Even though its practice is highly individualized, the new medicine has certain consistent and recognizable features. All of us who practice it take seriously Hippocrates’ injunction “First do no harm.” We understand and help our patients to understand that each of us is a unique and whole person a biological, psychological and spiritual being in a total social and ecological environment. We recognize that each of these dimensions of our lives can be both a source of our distress and an arena for relieving it.
The heart of this healing practice is self-care, those approaches that a person undertakes for herself/ himself: self-awareness, relaxation, meditation, diet and exercise. Next in line are methods and techniques that usually require professional assistance and stimulate the body’s own healing processes manipulation, massage, acupuncture, hypnosis and homeopathic and herbal prescribing among them. Finally, reserved for special and specially demanding or threatening situations, and for people whose defenses are overwhelmed, are potent pharmacological remedies and powerful surgical interventions.
Those of us who practice this way spend a great deal of time taking a history. We don’t, as too many physicians do, touch only lightly on “family history,” simply record a patient’s job title or ignore her spiritual life. We regard all of these aspects of life as being of fundamental importance.
We ask not just what our patient’s parents died from or what their health was like but what they were like.
We want to know where and with whom our patients live, whom they love, and what the joys and tensions of those relationships are. We are interested in how they eat and exercise and, especially, in what gives their lives meaning. How do you like your work? What makes it worthwhile to get out of bed in the morning, and why do you think you’re here on this planet?
Just because an illness manifests in a physical way does not mean that its origin is or its treatment ought to be exclusively or even predominantly physical. Virtually every chronic illness has a powerful psychological component, and almost always, the work of untangling the fears, resentments and misconceptions that prevent emotional and intellectual change is a necessary precondition for physical healing. Similarly, emotional problems are often susceptible to nonpharmacological, physical solutions. For example, I have found that physical exercise and medition techniques carefully individualized for each person’s needs are the most effective way of helping people cope with, learn from and go beyond anxiety and depression.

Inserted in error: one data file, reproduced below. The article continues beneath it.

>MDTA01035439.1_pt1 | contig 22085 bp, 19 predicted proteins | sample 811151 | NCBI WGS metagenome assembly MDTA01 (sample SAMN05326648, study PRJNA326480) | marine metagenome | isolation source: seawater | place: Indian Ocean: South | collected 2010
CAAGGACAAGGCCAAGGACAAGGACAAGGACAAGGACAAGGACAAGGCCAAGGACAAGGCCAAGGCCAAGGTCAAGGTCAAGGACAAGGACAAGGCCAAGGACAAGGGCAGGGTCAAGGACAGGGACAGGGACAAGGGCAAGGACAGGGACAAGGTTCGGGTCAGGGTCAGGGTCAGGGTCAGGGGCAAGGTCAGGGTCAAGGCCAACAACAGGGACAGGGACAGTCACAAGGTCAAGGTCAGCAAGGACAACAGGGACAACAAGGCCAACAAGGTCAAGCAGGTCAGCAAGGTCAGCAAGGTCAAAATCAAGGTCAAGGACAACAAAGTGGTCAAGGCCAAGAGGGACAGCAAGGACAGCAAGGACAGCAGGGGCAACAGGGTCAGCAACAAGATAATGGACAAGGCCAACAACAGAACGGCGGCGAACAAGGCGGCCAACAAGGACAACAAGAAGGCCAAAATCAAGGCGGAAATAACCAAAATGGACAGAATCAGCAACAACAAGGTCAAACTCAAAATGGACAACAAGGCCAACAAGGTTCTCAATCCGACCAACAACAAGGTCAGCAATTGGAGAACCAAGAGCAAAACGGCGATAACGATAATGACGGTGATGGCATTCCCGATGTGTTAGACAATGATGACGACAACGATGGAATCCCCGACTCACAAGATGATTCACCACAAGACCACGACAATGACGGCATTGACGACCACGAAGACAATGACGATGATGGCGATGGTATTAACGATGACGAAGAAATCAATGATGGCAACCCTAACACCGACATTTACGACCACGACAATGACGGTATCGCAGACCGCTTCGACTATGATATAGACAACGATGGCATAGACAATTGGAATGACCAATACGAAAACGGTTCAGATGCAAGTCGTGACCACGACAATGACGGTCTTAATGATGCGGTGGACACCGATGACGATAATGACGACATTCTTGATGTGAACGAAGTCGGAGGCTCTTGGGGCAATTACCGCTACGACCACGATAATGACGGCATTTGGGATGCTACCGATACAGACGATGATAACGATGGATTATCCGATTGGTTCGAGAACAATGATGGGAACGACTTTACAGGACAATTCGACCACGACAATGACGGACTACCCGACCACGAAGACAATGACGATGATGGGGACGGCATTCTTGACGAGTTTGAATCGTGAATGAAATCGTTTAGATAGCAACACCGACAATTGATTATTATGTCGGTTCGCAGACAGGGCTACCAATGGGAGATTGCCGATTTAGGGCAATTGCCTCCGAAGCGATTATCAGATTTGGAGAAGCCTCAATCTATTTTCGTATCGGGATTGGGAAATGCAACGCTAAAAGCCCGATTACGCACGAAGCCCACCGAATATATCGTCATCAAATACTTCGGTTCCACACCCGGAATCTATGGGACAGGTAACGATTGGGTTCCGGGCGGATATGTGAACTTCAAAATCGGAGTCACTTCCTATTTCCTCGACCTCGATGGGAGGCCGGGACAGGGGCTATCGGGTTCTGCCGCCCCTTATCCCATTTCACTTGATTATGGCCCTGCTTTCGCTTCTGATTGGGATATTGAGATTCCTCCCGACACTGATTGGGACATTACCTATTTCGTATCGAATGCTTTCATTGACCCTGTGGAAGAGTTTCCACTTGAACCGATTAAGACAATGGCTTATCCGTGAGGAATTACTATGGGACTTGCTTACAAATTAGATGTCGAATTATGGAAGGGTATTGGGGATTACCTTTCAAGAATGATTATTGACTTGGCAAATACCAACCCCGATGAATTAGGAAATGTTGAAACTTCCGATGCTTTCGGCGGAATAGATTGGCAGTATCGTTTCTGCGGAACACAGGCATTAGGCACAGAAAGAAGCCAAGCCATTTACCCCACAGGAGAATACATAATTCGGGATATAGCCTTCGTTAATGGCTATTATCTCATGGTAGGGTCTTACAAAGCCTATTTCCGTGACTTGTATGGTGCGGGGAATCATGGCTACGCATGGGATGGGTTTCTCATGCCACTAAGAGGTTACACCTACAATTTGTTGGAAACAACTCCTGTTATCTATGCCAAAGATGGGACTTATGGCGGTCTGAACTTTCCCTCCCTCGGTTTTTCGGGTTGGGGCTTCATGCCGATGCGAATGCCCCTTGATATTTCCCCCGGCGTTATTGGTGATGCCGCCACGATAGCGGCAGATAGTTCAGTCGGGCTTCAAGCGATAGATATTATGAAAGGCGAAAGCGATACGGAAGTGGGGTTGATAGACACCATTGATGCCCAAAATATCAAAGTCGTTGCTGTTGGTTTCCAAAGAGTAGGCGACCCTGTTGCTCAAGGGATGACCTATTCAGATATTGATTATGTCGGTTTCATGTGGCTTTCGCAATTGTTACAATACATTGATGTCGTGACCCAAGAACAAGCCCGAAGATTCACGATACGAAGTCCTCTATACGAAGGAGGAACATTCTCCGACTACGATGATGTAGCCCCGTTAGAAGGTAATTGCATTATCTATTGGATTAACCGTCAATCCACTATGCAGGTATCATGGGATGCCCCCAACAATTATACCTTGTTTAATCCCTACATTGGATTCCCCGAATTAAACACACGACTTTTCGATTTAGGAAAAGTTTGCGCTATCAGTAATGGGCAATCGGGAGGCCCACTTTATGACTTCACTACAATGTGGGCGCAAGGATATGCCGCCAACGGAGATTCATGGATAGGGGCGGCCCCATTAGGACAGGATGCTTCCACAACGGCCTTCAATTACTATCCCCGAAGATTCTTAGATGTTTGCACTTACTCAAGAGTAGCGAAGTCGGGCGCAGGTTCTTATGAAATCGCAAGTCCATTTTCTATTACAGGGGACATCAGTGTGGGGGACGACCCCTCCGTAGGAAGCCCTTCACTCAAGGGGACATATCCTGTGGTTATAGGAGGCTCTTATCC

The New Medicine Manifesto
In the future, I hope and expect that we will create a system of medical care based on this comprehensive understanding. We would, of course, use drugs and surgery when necessary, but only when necessary. For the most part, our system would be based on interventions that foster the body’s own healing powers and on self-care, with the physician’s role being one of teacher rather than treater.
For example, we will insist on manipulation, acupuncture, massage and baths for an injured back prior to even considering long-term use of anti-inflammatories or surgery. Homeopathy dietary changes and herbal remedies not antibiotics, antihistamines or decongestants will be the initial treatment for such common ailments as sinus and middle-ear infections, diarrhea, hay fever and other allergies. For asthma, we would no longer routinely prescribe inhalers, bronchodilators and steroids substances that do combat the inflammation and constriction of the bronchi but create dependence and also do not significantly alter the course of the illness or address its causes. These have their place but as last resorts, not as primary treatments. Instead, we would preferentially, and wherever possible, begin therapy with acupuncture and herbs, as well as family discussions, self-awareness and relaxation techniques, breathing exercises, dietary and environmental change, and yoga. And we would always work to instill hope, which has proven to have positive biological effects on immunity and healing in our patients.
The medicine of the future will help all of us to understand why we have become ill and will put in our hands most of the tools we need to help ourselves stay well. It will help us see that illness is a part of, and not apart from, life, that learning to understand and heal ourselves and maintain our health is a great spiritual teacher.
Adapted from Manifesto for a New Medicine, by James S. Gordon, M.D. Copyright 1996 by James S. Gordon, M.D., director of the Center for Mind-Body Medicine in Washington, DC. Reprinted by permission of Addison-Wesley.